Sentinels was delighted to, once again, present at an ACAMS event. This time it was ACAMS The Netherlands Chapter in collaboration with ACAMS UK.

April 6, 2021 1 minute read

ACAMS Netherlands Chapter - Recap

Sentinels was delighted to, once again, present at an ACAMS event. This time it was ACAMS The Netherlands Chapter in collaboration with ACAMS UK.

The webinar, titled "Fintech solutions – the Next Frontier" took place on March 23rd. This one-hour session was creatively inspired by the "The Good, the Bad and the Ugly” film, and covered the compliance journey from the first onboarding steps, through customer data handling and onto transaction monitoring. The purpose of the webinar was to take AML and risk & compliance professionals through new technologies available to them.

White paper: The real price of AML compliance

The session kicked off with Alexander Verhoeven, ACAMS Netherlands Chapter Co-Programming Director and Head of Compliance & Risk at Pay NL introducing the theme and the speakers.

The Good

A deep dive into identity verification

Representing Mitek Systems was Mitek Systems Director of Sales and Engineering, Paul Boskma.

A significant component of the onboarding processes is identity verification. This is your first encounter with "The Good" customer where your job is to determine if a submitted document is legitimate and belongs to that person. This important step will also determine the future accuracy of the following compliance processes.

Using technologies like facial biometrics, computer vision and other AI, you will be able to not only speed up the process but also increase its accuracy.

The verification process includes:

  • Capturing evidence.
  • Verifying authenticity.
  • Proving real-world identity.

Systems based on AI technologies add another layer of security for high-risk businesses dealing with:

  • high-value transfers,
  • account setting change,
  • sudden activity.

The Bad: Understanding the full picture of account takeovers

Emilio Rocchi, Senior Solutions Consultant Fraud & Identity at Risks Solutions at LexisNexis, presented the concept of account takeovers and best practices of identifying "The Bad" user.

Account takeover consists of five steps:

  1. Compromised customer data like data breaches, targeting internal staff members, phishing emails.
  2. Password resets when only partial login credentials were compromised. This forces the fraudster to complete additional verification steps such as the new device, more resets, recent successful login and more.
  3. Reconnaissance sessions when the fraudster learns more about the user (the location, Proxy/VPN, banking industry device or user's login habits).
  4. Details change - enabling 2FA on a later stage gives a better chance of fraudsters succeeding.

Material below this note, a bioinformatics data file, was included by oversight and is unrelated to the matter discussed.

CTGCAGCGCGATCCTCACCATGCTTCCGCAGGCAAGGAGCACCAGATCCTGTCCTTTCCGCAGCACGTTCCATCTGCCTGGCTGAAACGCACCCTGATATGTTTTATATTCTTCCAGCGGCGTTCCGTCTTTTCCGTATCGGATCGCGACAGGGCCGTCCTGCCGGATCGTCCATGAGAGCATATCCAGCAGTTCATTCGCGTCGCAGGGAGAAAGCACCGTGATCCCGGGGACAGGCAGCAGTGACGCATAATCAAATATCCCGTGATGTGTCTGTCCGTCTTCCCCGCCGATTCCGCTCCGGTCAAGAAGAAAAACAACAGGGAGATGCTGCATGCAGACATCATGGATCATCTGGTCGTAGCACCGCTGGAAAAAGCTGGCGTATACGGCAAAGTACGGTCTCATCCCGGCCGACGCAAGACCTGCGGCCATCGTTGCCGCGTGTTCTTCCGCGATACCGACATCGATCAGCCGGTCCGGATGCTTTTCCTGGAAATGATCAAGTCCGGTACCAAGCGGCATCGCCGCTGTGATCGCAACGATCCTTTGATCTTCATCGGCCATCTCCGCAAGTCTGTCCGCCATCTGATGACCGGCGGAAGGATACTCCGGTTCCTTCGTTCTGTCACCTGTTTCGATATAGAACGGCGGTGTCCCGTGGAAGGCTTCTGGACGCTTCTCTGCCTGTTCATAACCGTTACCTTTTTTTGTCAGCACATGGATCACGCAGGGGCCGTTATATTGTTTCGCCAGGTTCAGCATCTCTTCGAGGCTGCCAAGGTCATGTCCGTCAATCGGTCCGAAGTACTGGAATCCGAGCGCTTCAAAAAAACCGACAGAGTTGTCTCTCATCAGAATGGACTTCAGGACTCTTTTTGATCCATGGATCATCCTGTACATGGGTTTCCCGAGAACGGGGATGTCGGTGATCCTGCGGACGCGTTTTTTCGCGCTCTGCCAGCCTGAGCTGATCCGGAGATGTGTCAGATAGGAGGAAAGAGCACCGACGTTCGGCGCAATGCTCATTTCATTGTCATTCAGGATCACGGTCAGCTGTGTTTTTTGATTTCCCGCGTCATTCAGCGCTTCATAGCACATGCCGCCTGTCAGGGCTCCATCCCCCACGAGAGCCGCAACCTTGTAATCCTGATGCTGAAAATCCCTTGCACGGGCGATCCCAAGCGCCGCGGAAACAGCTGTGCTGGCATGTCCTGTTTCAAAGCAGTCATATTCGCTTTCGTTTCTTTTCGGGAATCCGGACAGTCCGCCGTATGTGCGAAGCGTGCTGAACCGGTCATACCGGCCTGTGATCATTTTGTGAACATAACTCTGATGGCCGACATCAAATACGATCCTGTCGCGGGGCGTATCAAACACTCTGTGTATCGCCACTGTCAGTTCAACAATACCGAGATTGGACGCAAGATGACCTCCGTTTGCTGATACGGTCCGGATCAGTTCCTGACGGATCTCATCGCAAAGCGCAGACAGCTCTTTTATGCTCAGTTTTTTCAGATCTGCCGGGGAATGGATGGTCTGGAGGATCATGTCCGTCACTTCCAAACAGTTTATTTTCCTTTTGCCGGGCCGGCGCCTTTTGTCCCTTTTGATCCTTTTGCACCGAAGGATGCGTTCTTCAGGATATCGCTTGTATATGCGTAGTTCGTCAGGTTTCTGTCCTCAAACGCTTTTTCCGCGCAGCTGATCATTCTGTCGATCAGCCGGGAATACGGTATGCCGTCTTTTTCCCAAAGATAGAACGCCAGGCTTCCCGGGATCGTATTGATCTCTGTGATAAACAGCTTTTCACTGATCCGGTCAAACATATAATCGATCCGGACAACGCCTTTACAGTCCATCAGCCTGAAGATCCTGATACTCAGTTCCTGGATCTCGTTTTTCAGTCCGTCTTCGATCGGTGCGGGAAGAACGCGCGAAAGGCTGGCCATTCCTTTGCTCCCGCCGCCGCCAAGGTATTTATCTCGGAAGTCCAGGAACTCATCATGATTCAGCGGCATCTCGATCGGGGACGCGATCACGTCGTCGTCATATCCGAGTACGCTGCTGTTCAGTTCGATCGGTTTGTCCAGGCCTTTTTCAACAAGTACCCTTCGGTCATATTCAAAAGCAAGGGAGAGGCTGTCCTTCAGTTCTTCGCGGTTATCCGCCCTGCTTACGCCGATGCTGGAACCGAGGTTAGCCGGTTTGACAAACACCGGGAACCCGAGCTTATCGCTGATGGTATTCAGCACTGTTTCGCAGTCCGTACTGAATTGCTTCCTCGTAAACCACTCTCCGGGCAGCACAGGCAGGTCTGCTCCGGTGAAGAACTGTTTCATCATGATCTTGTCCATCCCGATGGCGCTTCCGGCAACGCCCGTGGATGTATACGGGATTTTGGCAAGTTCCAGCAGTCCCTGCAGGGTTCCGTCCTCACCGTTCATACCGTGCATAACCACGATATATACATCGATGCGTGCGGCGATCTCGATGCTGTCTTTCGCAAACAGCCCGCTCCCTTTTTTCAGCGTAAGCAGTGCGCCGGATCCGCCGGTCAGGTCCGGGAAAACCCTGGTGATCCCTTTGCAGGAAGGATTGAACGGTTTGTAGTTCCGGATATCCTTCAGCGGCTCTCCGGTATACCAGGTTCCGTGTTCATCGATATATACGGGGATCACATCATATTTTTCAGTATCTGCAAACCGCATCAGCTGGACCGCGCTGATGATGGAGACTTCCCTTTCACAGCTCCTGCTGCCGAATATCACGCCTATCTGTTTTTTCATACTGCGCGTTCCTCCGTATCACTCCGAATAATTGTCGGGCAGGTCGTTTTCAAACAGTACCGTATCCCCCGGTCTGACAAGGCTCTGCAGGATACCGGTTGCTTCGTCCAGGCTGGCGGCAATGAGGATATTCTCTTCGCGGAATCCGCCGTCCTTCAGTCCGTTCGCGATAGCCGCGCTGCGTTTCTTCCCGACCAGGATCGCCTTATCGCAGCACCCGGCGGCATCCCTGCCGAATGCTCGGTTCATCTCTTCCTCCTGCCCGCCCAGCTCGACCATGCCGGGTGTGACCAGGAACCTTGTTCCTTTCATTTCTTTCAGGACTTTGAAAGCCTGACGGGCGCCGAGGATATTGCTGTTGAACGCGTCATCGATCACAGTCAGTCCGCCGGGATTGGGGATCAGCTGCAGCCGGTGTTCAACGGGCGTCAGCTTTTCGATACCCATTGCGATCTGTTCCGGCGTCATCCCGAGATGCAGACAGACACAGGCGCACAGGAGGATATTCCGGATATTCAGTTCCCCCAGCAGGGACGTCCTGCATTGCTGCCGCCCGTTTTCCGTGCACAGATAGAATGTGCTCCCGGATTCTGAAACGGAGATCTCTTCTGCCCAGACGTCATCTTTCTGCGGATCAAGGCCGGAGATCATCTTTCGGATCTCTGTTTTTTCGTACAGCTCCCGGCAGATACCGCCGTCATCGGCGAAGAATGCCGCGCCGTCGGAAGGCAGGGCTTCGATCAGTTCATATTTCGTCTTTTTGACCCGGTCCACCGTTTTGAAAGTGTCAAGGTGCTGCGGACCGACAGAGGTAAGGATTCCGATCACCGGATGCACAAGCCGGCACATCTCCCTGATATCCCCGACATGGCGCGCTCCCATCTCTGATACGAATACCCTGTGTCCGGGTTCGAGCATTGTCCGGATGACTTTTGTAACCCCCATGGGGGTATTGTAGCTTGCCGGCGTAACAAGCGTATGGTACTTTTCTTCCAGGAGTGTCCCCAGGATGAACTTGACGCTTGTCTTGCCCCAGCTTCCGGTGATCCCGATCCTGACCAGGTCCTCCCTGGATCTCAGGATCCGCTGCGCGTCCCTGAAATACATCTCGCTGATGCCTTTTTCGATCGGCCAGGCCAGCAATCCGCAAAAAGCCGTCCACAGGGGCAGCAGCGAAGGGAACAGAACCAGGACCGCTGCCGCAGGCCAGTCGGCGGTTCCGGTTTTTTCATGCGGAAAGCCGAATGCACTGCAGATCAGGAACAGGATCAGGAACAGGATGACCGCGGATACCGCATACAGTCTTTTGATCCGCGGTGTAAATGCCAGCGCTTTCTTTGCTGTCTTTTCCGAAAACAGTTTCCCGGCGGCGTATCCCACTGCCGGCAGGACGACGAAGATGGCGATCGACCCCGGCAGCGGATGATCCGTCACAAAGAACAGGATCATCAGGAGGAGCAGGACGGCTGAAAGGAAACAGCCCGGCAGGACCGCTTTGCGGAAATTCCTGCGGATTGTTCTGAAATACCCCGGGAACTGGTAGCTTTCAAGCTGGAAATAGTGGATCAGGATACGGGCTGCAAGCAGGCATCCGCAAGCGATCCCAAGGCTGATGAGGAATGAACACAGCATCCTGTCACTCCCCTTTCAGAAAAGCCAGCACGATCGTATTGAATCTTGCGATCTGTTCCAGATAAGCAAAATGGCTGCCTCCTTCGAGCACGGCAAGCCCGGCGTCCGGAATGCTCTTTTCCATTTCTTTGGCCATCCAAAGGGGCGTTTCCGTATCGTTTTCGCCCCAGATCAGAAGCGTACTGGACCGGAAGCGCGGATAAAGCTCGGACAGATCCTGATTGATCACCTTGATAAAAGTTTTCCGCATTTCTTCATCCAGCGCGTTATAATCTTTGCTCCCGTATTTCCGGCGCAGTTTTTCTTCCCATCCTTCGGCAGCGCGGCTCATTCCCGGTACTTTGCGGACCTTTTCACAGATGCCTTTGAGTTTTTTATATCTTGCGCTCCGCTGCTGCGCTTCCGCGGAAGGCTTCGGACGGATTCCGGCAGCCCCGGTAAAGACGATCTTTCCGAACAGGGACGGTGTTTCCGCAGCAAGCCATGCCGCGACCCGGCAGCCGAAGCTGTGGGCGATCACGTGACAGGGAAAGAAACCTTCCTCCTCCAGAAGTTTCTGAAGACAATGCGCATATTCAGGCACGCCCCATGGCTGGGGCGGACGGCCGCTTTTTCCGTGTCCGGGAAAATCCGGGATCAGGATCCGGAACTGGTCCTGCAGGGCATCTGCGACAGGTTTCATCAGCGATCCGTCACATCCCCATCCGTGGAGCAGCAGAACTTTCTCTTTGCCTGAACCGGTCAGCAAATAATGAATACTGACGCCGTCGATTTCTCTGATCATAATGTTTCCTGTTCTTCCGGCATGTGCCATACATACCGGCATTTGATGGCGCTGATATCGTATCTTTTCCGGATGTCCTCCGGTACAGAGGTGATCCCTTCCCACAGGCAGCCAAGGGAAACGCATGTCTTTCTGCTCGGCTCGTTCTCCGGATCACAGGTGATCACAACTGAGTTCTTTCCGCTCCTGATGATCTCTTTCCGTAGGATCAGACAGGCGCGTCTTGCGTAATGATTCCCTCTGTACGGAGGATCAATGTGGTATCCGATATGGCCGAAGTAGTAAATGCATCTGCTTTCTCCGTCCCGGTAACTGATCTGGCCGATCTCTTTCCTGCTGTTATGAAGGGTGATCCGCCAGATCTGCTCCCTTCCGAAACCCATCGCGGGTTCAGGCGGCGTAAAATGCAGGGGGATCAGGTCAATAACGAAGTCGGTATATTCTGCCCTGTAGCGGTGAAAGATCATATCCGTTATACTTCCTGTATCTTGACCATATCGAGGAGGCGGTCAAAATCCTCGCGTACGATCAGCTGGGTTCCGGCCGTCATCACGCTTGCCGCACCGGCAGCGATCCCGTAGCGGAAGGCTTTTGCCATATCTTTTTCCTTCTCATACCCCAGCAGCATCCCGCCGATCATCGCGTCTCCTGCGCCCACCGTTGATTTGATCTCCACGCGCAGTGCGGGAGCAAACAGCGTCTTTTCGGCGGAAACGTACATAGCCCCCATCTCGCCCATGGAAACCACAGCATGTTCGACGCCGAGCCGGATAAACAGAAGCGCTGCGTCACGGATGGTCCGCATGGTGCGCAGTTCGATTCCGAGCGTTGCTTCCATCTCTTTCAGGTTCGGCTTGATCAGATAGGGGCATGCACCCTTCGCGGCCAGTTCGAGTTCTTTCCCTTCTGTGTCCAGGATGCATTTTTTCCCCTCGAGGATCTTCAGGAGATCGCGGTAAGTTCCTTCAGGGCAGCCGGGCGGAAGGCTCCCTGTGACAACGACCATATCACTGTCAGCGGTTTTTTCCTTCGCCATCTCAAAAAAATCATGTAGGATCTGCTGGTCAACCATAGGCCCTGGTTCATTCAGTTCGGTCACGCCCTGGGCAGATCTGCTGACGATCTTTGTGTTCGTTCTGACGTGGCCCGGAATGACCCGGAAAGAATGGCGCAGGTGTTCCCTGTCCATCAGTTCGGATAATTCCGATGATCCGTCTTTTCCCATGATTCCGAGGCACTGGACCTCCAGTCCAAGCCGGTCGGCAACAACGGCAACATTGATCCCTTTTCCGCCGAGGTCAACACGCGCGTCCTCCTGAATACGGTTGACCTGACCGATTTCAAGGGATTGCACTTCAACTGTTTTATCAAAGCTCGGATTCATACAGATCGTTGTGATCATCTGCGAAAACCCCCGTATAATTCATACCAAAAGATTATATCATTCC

5. Collected so far data allows fraudsters to complete the payment with a newly created beneficiary.

Collecting customer information and scoping contextualized user profiles helps to detect behavioural anomalies and prevent account takeover.

‘Good’ users often have different personas related to the devices they use, locations, credentials and more. Also, individual profiles and business profiles have different personas. To detect "The Bad" it is crucial to determine all variables, collect all information and connect all data points. By combining data network with machine learning and metadata, it is possible to stop account takeover before the payment is settled.

The Ugly

Detecting financial crime through transaction monitoring

Sentinels' Head of FC/AML, Faisal Islam, discussed common misconceptions around handling "The Ugly" cases during the last stage of the compliance process - transaction monitoring. This is where the customer was verified and remained the same persona throughout the relationship, but we learn that those might not be the right indicators of good transactional behaviours. Based on this current understanding, what has identified a “good user” does not always translate to a good transaction.

"The Ugly" involves the most sophisticated criminals who are technologically advanced and have a very good understanding of the controls and measures compliance teams use. They have mastered the art of disguise.

Compliance officers often feel that they are trying to find a 'needle in a stack of needles'. This is often based on preconceived beliefs and methodologies. Unfortunately, this approach often is one of the reasons why transaction monitoring can often be found to be ineffective.

"It's not defensible if your program is cited for review."

The key, Faisal notes, is to combine your expertise with the right toolset to empower your work. Machine learning allows compliance experts to ‘teach’ the algorithm what to do by feeding it with data.

"A Machine Learning System is your own personal militia of infinite compliance officers."

AI can only bring measurable results if supported by a human brain. Compliance officers should be able to see and detect suspicious activities by using tools that visually show both good and bad patterns. A human expert is always required to make the final decision and take appropriate action.

In summary

As the last of the speakers, Faisal presented the key takeaways from the session:

  • A good user does not always mean a good transaction.
  • The context behind events always matters.
  • AI technologies like machine learning are proving to be the most effective tools to balance the fight against financial crime at all levels.

The QA session and closing remarks followed.

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